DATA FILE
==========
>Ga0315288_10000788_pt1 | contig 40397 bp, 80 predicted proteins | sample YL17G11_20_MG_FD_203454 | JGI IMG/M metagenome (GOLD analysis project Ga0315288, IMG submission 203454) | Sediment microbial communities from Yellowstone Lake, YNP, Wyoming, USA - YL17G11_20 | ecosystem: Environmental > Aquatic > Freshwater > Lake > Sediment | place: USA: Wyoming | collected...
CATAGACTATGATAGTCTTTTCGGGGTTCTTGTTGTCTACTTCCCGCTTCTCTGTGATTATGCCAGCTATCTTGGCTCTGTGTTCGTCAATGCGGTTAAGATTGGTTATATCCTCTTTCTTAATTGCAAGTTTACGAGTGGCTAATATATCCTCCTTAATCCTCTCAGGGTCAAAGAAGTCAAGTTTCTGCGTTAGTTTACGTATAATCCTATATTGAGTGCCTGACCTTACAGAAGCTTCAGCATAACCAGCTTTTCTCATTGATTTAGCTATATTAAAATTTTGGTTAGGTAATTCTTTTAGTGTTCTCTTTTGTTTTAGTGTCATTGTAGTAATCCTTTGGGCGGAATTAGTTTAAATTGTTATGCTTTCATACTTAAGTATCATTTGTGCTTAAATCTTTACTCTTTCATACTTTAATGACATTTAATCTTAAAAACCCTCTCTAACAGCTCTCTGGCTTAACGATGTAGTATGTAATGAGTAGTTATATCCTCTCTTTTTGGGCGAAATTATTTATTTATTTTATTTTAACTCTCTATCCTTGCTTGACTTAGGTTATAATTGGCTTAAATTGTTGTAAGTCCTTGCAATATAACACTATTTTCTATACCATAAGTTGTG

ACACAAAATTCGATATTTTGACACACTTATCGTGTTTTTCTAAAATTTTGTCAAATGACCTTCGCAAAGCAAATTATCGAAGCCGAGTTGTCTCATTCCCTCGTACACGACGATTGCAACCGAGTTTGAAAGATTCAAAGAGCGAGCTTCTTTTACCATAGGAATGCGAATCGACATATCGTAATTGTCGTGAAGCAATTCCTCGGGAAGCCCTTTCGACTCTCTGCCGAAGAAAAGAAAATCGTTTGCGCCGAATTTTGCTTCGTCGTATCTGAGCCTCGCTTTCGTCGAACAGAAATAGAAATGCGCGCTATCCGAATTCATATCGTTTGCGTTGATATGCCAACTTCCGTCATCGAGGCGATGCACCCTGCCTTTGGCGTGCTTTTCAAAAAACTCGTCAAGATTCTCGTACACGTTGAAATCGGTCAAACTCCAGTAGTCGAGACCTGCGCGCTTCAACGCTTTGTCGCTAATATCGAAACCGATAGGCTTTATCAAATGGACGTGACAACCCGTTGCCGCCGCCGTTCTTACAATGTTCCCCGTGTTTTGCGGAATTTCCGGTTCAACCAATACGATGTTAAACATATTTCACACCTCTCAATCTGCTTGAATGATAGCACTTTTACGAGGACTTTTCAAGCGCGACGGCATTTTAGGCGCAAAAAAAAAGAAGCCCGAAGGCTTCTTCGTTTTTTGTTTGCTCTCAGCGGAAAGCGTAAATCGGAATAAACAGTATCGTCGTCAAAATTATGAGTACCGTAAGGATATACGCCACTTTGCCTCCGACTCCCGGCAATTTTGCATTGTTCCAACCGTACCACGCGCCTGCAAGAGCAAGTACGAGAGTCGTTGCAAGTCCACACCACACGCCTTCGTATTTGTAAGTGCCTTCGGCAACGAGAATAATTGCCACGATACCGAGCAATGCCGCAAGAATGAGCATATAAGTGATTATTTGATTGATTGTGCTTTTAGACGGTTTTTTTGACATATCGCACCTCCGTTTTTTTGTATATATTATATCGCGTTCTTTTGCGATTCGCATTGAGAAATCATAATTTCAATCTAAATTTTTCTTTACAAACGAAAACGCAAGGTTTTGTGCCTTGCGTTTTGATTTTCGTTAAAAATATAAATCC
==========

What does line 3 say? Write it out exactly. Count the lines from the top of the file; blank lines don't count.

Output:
ACACAAAATTCGATATTTTGACACACTTATCGTGTTTTTCTAAAATTTTGTCAAATGACCTTCGCAAAGCAAATTATCGAAGCCGAGTTGTCTCATTCCCTCGTACACGACGATTGCAACCGAGTTTGAAAGATTCAAAGAGCGAGCTTCTTTTACCATAGGAATGCGAATCGACATATCGTAATTGTCGTGAAGCAATTCCTCGGGAAGCCCTTTCGACTCTCTGCCGAAGAAAAGAAAATCGTTTGCGCCGAATTTTGCTTCGTCGTATCTGAGCCTCGCTTTCGTCGAACAGAAATAGAAATGCGCGCTATCCGAATTCATATCGTTTGCGTTGATATGCCAACTTCCGTCATCGAGGCGATGCACCCTGCCTTTGGCGTGCTTTTCAAAAAACTCGTCAAGATTCTCGTACACGTTGAAATCGGTCAAACTCCAGTAGTCGAGACCTGCGCGCTTCAACGCTTTGTCGCTAATATCGAAACCGATAGGCTTTATCAAATGGACGTGACAACCCGTTGCCGCCGCCGTTCTTACAATGTTCCCCGTGTTTTGCGGAATTTCCGGTTCAACCAATACGATGTTAAACATATTTCACACCTCTCAATCTGCTTGAATGATAGCACTTTTACGAGGACTTTTCAAGCGCGACGGCATTTTAGGCGCAAAAAAAAAGAAGCCCGAAGGCTTCTTCGTTTTTTGTTTGCTCTCAGCGGAAAGCGTAAATCGGAATAAACAGTATCGTCGTCAAAATTATGAGTACCGTAAGGATATACGCCACTTTGCCTCCGACTCCCGGCAATTTTGCATTGTTCCAACCGTACCACGCGCCTGCAAGAGCAAGTACGAGAGTCGTTGCAAGTCCACACCACACGCCTTCGTATTTGTAAGTGCCTTCGGCAACGAGAATAATTGCCACGATACCGAGCAATGCCGCAAGAATGAGCATATAAGTGATTATTTGATTGATTGTGCTTTTAGACGGTTTTTTTGACATATCGCACCTCCGTTTTTTTGTATATATTATATCGCGTTCTTTTGCGATTCGCATTGAGAAATCATAATTTCAATCTAAATTTTTCTTTACAAACGAAAACGCAAGGTTTTGTGCCTTGCGTTTTGATTTTCGTTAAAAATATAAATCC